Forensic Science and COVID-19

Correlations between the development of forensic science and COVID-19

For over a year now, the outbreak of the COVID-19 virus has completely changed the way in which human beings go about their lives and everyone has been forced to learn how to adapt. There has also been a change in forensic science, as COVID-19 has impacted that field as well. Between forensic science investigation and the coronavirus. Forensic science can be employed anywhere, and with the prevalence of COVID-19, the research connecting the two subjects offers benefits by providing additional information that demonstrates these correlations on a global scale.
Although it is not exactly clear when forensic science first appeared, according to Origins of Forensic Science, “most historical experts agree that it was very likely in China around the 6th century or earlier.” Modern forensic science took decades to evolve and is still considered a fairly new field of science that professionals are still developing.
One important researcher worth mentioning is a French criminologist named Edmond Locard, who is considered to be the father of modern forensic science. He created the first ever crime investigation lab in 1910 to analyze evidence collected from crime scenes. He also created his famous exchange principle in 1940, which will be further explained below, and according to “Principles of Trace Evidence,” “is the basis of all forensic science as we know it today.” In a 2020 article titled “Can forensic science learn from the COVID-19 crisis?” the authors, Roux and Weyermann, explore the different aspects in which forensic science and covid correlate.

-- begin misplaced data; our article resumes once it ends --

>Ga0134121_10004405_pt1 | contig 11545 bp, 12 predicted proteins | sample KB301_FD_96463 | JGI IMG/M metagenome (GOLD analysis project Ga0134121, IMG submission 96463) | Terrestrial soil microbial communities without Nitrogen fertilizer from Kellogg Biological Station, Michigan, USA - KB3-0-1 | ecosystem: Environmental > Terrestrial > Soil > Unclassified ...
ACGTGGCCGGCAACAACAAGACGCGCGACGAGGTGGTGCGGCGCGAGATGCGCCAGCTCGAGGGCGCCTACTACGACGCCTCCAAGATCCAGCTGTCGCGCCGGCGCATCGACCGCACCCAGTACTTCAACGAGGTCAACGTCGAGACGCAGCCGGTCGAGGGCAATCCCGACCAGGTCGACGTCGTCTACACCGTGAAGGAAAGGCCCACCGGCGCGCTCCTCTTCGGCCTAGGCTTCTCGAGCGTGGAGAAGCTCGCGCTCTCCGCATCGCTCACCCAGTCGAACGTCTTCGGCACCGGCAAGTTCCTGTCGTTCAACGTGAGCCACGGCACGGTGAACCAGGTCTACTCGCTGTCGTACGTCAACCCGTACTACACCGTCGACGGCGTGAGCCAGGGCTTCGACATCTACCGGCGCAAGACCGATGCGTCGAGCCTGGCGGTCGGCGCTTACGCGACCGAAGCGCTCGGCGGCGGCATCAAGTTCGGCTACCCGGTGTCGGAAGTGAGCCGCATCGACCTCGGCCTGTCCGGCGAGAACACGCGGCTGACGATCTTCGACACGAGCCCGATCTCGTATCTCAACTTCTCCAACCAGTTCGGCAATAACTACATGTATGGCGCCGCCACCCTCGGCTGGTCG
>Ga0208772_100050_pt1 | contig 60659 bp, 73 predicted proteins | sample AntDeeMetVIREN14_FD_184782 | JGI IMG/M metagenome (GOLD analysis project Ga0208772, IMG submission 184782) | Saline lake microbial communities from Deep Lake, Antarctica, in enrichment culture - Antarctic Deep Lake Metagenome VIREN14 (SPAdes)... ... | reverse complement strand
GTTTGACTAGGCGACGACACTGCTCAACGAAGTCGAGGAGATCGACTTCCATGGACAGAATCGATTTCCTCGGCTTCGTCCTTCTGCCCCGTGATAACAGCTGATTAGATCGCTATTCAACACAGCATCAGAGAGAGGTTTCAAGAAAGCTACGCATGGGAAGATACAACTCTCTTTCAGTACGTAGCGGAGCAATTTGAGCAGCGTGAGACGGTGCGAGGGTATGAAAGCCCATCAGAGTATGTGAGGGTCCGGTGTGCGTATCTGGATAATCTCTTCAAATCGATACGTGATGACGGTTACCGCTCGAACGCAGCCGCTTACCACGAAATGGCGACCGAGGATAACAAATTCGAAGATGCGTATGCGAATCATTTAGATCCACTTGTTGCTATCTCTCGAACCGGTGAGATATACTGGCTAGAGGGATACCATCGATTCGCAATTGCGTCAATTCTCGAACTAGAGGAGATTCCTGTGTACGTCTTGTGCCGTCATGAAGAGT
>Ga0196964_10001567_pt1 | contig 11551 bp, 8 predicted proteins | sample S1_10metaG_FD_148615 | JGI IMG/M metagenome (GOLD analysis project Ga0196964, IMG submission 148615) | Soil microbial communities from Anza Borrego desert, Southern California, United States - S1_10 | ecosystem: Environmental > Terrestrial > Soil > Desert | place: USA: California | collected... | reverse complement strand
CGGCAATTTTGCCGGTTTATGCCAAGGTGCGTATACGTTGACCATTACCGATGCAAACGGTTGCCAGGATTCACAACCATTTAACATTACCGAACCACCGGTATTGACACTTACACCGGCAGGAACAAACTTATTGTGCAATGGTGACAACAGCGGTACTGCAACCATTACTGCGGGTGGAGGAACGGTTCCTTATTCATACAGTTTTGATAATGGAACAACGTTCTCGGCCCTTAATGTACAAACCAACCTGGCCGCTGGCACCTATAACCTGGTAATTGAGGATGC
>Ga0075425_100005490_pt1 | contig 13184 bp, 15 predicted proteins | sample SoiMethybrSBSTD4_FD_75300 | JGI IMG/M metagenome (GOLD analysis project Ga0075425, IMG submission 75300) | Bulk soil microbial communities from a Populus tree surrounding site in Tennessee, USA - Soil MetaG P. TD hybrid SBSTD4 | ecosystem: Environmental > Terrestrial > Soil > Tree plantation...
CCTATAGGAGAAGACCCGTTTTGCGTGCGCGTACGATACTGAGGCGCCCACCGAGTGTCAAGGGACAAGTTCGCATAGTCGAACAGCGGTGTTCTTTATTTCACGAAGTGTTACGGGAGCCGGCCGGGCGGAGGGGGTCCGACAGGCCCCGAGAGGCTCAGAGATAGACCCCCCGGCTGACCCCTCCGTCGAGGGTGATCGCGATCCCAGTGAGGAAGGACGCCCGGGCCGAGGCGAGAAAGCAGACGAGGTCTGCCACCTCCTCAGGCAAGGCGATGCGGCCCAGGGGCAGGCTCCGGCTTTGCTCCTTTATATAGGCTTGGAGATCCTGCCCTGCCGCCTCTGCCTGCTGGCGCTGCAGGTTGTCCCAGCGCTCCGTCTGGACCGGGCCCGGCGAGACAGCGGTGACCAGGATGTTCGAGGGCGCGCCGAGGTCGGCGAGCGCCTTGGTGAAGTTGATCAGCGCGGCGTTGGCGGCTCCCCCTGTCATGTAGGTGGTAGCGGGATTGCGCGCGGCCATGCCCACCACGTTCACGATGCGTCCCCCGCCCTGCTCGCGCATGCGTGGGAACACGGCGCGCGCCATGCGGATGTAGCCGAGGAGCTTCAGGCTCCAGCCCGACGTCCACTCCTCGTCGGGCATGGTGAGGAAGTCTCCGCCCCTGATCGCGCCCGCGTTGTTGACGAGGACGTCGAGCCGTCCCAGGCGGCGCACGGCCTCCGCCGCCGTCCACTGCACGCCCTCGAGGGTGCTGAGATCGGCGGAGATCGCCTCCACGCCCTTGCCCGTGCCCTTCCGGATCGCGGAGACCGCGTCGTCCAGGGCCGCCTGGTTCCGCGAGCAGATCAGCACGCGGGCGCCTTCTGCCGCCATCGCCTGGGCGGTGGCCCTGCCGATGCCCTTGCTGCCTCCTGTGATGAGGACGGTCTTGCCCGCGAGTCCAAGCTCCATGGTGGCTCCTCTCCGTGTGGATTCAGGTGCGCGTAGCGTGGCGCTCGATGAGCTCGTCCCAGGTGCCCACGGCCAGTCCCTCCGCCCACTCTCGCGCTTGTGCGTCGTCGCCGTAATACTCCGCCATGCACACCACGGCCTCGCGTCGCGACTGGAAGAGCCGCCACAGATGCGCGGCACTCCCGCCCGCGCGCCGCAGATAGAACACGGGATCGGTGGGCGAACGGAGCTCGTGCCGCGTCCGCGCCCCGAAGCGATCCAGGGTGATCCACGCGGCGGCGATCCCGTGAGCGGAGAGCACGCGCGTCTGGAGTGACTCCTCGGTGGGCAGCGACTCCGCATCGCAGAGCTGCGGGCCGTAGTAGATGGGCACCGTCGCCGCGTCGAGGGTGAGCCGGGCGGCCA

First, Roux & Weyermann mention that both forensic science and COVID-19 help to answer the same type of questions, such as “what causes the disease/death of a person?” or “when and how did the disease/crime occur?” During the COVID-19 pandemic, reconstruction is valuable, as it is when used in forensic science. An example of this is that when a person tests positive for COVID-19, public health officials need to reconstruct the chain of events through interrogation and isolate individuals who were in close contact.
The reconstruction process is challenging with COVID-19 because most individuals develop the first symptoms of the disease well after they are contagious. Reconstruction of past activities is also fundamental to police investigations, and with time being of the essence, evidence such as memory and traces are only available for a limited time.
In an interviewing Professor Grant Patient, lecturer and member of the Criminal Justice Department at UW-Platteville had some interesting concepts that contribute to the idea that forensic science and COVID-19 correlate. When asked, “Do you think that forensic science and covid impact and/or influence each other?” he replied, “Absolutely.” The first idea he brought up was that there are new strands of the virus now, and they are forensic science related because of the way forensic scientists continue to do research and develop new technology: scientists are doing this now with the coronavirus, studying and researching the variants it has. Another concept Patient mentioned is that forensic investigation uses trace evidence, as in Locard’s Principle of Exchange, to determine where a piece of evidence originated from. Locard’s Exchange Principle is the idea that “Every contact leaves a trace.” Therefore there is always an exchange between victim, perpetrator and scene, that links people to a crime and is a revolutionary concept to crime-solving.